With Nadeshiko, the nickname of the Japanese Women’s team, visibly rattled and disappointed after a draw with Argentina on Monday June 10, expectations were high from Japan and the world to have the record set straight. This time, they would be dealing with a more threatening opponent: Scotland.
Fans needn’t have worried. Minus a couple of squabbles over debatable penalties, the members of the young team from Japan were relentless against their Scottish counterparts, and came knocking on their door as soon as the match kicked off at 2 P.M. local time at Roazhon Park in Rennes, France, taking home the result of a 2-1 win for Japan.
Scotland is ranked 13th in the world, while Japan is in 7th place. Moreover, Japan won the world championship in 2011 and made it to the finals in 2015 with 11 consecutive matches won, only to be beaten by the U.S. in the final game.
Despite the stellar track-record, Japan’s attack strategy was unconvincing in the game against Argentina on June 10, causing widespread disappointment in the resulting tie with a nation that had never before scored a point in a FIFA Women’s World Cup.
So on June 14, Japan needed a win in order to avoid scrambling for points against England in the following stage of the knock-outs.
Overall, during the match it seemed that Nadeshiko’s attack strategy was much more aggressive. By the 13th minute, Emi Nakajima already had slalomed close to the goal area, posing a threat to the Scottish goal-keeper Lee Alexander.
Japanese fans only had to wait about 20 minutes to roar in jubilation as Mana Iwabuchi took the ball and on the edge of the attack area squarely shot a strike into the center of the goal, which passed through Alexander by sheer force.
Despite the early start, Japan didn’t let up. Just nine minutes later, they were on Scotland’s case again, with the Scottish ladies sporting pink jerseys narrowly avoiding another goal by Iwabuchi.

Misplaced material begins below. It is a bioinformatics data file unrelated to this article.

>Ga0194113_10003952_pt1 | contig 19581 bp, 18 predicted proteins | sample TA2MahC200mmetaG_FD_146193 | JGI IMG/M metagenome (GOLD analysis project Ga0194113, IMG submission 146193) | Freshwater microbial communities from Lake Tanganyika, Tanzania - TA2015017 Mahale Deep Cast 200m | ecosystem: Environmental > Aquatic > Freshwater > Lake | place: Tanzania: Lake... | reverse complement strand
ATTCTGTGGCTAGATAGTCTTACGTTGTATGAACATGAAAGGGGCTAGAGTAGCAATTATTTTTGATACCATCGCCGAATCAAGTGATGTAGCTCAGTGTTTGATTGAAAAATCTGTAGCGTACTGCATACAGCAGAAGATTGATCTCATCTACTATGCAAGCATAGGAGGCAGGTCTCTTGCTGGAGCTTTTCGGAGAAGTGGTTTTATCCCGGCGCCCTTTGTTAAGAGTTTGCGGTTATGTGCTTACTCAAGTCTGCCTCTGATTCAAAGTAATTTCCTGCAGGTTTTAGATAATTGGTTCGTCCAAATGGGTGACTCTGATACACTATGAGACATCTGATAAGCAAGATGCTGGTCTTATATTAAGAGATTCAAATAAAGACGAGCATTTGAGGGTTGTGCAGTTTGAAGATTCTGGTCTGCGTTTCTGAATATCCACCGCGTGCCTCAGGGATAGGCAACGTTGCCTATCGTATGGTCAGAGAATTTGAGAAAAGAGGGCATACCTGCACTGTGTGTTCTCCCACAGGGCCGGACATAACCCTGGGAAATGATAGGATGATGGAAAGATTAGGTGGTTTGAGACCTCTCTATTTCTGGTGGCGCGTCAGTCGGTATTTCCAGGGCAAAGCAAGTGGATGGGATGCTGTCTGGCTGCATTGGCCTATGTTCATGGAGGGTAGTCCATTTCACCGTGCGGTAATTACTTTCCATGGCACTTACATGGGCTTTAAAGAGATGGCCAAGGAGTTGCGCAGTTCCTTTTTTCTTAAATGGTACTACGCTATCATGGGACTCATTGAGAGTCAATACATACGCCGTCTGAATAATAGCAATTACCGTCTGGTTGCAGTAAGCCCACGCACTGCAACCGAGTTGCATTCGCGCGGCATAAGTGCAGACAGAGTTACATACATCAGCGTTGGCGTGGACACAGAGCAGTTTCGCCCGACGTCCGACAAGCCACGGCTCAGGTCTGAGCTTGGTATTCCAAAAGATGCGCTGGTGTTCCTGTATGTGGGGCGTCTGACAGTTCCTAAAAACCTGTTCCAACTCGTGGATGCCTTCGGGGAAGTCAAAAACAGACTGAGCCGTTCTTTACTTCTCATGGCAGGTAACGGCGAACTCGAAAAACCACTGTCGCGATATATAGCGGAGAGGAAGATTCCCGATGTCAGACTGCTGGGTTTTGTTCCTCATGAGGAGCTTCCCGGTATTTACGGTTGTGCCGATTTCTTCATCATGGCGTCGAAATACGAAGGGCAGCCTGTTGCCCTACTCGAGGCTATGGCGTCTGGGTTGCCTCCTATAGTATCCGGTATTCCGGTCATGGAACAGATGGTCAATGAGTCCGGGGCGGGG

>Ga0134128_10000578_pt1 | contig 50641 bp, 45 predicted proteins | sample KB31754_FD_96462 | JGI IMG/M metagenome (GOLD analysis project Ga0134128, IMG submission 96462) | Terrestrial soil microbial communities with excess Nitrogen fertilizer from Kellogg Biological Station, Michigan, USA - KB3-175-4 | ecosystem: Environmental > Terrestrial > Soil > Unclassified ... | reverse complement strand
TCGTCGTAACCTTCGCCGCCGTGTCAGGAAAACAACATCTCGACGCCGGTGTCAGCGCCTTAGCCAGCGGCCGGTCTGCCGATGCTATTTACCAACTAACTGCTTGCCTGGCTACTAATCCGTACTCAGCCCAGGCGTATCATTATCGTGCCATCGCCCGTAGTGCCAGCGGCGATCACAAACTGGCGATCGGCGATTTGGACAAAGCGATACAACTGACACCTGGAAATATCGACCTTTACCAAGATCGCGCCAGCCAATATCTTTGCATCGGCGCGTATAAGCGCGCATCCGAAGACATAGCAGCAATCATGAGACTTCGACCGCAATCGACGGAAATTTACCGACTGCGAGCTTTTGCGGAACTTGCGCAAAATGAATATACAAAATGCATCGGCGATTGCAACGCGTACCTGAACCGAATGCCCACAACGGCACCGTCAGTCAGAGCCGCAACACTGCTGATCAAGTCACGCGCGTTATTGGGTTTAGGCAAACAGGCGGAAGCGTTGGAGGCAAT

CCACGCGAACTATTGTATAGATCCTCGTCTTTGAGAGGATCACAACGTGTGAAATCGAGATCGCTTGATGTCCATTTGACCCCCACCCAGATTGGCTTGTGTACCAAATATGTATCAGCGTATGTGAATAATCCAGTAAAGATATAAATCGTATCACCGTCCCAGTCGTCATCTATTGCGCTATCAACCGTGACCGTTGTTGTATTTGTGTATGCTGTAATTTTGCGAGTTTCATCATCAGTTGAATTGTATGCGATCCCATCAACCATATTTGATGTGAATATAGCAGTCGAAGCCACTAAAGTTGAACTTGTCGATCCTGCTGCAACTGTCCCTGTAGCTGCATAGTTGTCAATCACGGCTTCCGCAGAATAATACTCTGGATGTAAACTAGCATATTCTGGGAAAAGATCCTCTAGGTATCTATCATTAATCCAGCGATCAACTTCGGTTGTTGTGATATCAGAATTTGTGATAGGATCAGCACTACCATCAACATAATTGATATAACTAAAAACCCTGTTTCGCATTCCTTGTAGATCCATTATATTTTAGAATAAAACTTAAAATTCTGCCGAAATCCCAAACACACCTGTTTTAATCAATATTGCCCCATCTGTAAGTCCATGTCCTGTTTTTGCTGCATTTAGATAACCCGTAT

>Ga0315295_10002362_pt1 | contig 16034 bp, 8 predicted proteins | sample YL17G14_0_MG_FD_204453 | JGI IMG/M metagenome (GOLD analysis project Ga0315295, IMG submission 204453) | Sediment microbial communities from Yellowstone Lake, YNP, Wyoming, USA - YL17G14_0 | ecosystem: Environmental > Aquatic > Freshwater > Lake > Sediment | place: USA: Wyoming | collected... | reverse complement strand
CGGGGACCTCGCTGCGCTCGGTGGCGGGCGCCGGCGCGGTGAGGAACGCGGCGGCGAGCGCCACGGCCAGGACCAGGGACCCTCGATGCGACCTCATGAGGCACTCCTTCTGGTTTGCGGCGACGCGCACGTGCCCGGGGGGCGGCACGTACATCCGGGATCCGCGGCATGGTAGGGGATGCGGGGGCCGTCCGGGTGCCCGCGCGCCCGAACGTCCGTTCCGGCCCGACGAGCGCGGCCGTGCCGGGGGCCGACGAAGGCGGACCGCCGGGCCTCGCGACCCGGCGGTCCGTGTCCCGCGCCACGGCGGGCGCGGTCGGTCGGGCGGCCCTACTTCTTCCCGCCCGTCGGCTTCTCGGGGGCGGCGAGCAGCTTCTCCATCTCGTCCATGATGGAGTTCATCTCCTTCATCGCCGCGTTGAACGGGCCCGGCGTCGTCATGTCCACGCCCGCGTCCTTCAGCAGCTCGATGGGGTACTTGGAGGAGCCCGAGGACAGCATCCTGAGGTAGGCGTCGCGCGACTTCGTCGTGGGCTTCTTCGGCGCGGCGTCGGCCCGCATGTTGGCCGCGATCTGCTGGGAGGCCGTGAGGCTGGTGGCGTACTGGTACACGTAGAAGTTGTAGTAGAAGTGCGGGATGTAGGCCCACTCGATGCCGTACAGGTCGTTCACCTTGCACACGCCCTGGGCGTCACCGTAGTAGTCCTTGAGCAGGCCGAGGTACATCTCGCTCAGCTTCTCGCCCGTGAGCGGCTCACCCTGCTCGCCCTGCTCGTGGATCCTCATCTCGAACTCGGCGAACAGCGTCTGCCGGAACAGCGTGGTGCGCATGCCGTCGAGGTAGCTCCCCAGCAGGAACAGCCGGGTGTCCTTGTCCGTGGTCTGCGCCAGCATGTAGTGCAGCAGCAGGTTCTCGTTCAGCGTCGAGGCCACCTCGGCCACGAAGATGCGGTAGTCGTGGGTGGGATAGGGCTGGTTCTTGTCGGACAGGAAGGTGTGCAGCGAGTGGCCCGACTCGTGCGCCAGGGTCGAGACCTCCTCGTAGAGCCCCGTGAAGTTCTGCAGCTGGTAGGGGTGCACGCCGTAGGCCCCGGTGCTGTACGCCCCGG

Sometimes ability is also helped by luck. At the 35th minute, Rachel Coursie brushed against the arm of Yuika Sugasawa, an act that was eventually awarded a penalty kick. Although commentators pointed out that it was perhaps an arguable penalty, Nadeshiko took the opportunity in stride, and with Sugasawa striking in the opposite direction of where Alexander was diving, scored another goal.
It was only in the last 20 minutes of the game that Scotland seemed to pick up the pace. There was a threat, for example, from Erin Cuthbert at the 78th minute, when she shot a powerful strike which hit the goalpost.
There were several penalty appeals throughout, with the most vocal request from Scotland coming at the 84th minute when a ball appeared to hit the arm of Risa Shimizu, but the referees didn’t award Scotland the penalty.
Despite being visibly rattled by missed chances, the Scottish team led by Lana Clelland managed to break through the Japanese defense and bring up Scotland by one point.
As the game drew to a close after 91 minutes, it was clear that Japanese coach Asako Takakura’s gamble of a more aggressive attack strategy had payed off. Scotland was left to contemplate its slow start, frustrating penalties and missed chances. This was the third time Japan and Scotland have played against each other, with all three matches won by Japan.
The next matches are scheduled for Thursday June 20 at 4 A.M. JST, when Japan will face England, and Scotland will play against Argentina. Japanese fans will have to see if Nadeshiko manages to keep up the momentum they have built in the brilliant match against Scotland.
Author: Arielle Busetto